|Publication number||US4435528 A|
|Application number||US 06/333,139|
|Publication date||Mar 6, 1984|
|Filing date||Dec 21, 1981|
|Priority date||Dec 21, 1981|
|Also published as||EP0153506A1|
|Publication number||06333139, 333139, US 4435528 A, US 4435528A, US-A-4435528, US4435528 A, US4435528A|
|Inventors||William G. Domina|
|Original Assignee||The Dow Chemical Company|
|Export Citation||BiBTeX, EndNote, RefMan|
|Referenced by (21), Classifications (11), Legal Events (4)|
|External Links: USPTO, USPTO Assignment, Espacenet|
This invention relates to concentrated water-in-oil emulsions of water-soluble polymers wherein the emulsions can be inverted into a continuous aqueous phase. This invention also relates to processes for preparing such emulsions.
Various water-soluble polymers such as polyacrylamide and copolymers of acrylamide with other monomers are well-known to be precipitants or flocculants for many substrates including sewage, cellulosic fibers and fines for retention and freeness, effluent waste for metal production, coal tailings and the like. Such polymers are also known to exhibit superior thickening properties when said polymers are dissolved in aqueous media. Particularly well-known for this purpose are the anionic polyacrylamides such as acrylamide/acrylic acid copolymers, including those prepared by hydrolysis of polyacrylamide. Such polymers are also very useful as fluid mobility control agents in enhanced oil recovery processes.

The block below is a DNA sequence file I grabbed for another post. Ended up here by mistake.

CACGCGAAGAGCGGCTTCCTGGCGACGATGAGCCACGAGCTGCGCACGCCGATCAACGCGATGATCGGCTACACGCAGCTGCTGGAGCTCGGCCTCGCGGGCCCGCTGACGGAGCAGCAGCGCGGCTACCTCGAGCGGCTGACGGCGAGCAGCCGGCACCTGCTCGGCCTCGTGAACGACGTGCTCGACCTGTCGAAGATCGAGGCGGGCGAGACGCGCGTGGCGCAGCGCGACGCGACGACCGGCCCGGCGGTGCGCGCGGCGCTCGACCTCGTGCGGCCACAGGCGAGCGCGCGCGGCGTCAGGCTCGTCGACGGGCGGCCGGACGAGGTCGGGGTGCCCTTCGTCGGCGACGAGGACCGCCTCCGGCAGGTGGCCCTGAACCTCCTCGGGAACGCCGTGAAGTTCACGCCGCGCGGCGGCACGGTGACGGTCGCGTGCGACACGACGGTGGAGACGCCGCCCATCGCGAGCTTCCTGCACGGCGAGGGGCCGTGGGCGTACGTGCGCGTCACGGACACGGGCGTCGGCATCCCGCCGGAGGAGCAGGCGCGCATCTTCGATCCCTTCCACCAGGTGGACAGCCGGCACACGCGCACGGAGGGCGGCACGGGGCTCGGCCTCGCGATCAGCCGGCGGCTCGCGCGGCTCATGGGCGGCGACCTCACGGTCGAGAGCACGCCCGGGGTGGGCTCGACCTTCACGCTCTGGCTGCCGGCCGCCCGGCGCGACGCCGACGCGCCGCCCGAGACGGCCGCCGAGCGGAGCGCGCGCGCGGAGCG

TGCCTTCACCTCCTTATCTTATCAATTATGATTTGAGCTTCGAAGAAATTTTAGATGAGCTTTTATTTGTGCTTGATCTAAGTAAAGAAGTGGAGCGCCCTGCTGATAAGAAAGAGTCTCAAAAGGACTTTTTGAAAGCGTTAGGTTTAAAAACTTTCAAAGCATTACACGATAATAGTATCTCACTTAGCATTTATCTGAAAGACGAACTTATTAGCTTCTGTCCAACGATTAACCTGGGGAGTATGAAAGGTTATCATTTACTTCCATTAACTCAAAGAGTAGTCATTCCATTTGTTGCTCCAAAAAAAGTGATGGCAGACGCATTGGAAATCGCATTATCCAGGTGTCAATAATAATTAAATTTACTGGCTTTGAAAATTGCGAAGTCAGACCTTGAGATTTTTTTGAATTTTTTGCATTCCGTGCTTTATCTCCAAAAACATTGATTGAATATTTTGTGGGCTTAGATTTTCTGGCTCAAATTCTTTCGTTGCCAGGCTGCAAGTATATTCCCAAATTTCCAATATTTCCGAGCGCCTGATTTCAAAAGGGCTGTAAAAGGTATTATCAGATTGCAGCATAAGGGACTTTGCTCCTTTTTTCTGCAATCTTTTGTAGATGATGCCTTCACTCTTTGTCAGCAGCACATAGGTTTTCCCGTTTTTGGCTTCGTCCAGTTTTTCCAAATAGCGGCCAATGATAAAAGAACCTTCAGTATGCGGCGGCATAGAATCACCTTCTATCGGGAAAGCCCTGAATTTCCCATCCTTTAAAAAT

In the past, such polymers have been made available commercially as powders or finely divided solids which must be subsequently dissolved in an aqueous medium in order to be used. Because such dissolution steps are sometimes time consuming and often require rather expensive mixing equipment, it has become a common practice to formulate the water-soluble polymers in water-in-oil emulsions wherein the polymer is dissolved in the dispersed aqueous phase. Such emulsions, as well as methods for preparing them, are described in U.S. Pat. No. 3,284,393 to Vanderhoff et al. Unfortunately, for many applications, these emulsions do not invert as readily as desired. In order to accelerate the inversion rate of such emulsions, it has been a common practice, e.g., as shown in U.S. Pat. No. Re. 28,474, to add a water-soluble surfactant to the emulsion during or just prior to inversion. While the foregoing procedures generally do overcome the problems of dissolving dry powders of water-soluble polymers in aqueous media, such emulsions contain substantial quantities of water and oil, thus increasing the cost of shipping and handling such polymers to a significant degree.
In an attempt to overcome the latter problem, it is taught in U.S. Pat. No. 4,052,353 to concentrate such emulsions by removing water from the emulsions and subsequently adding sufficient water-soluble surfactant to render the water-soluble polymer self-dissolving in water. Unfortunately, however, the stability of such dispersions after storage for significant periods is not as much as desired.
In view of the foregoing deficiencies of conventional emulsions and concentrated dispersions derived from such emulsions, it is highly desirable to provide a concentrated water-in-oil emulsion of a water-soluble polymer that can be inverted quickly into an aqueous medium but can be stored for substantial periods of time without losing such ability to be inverted.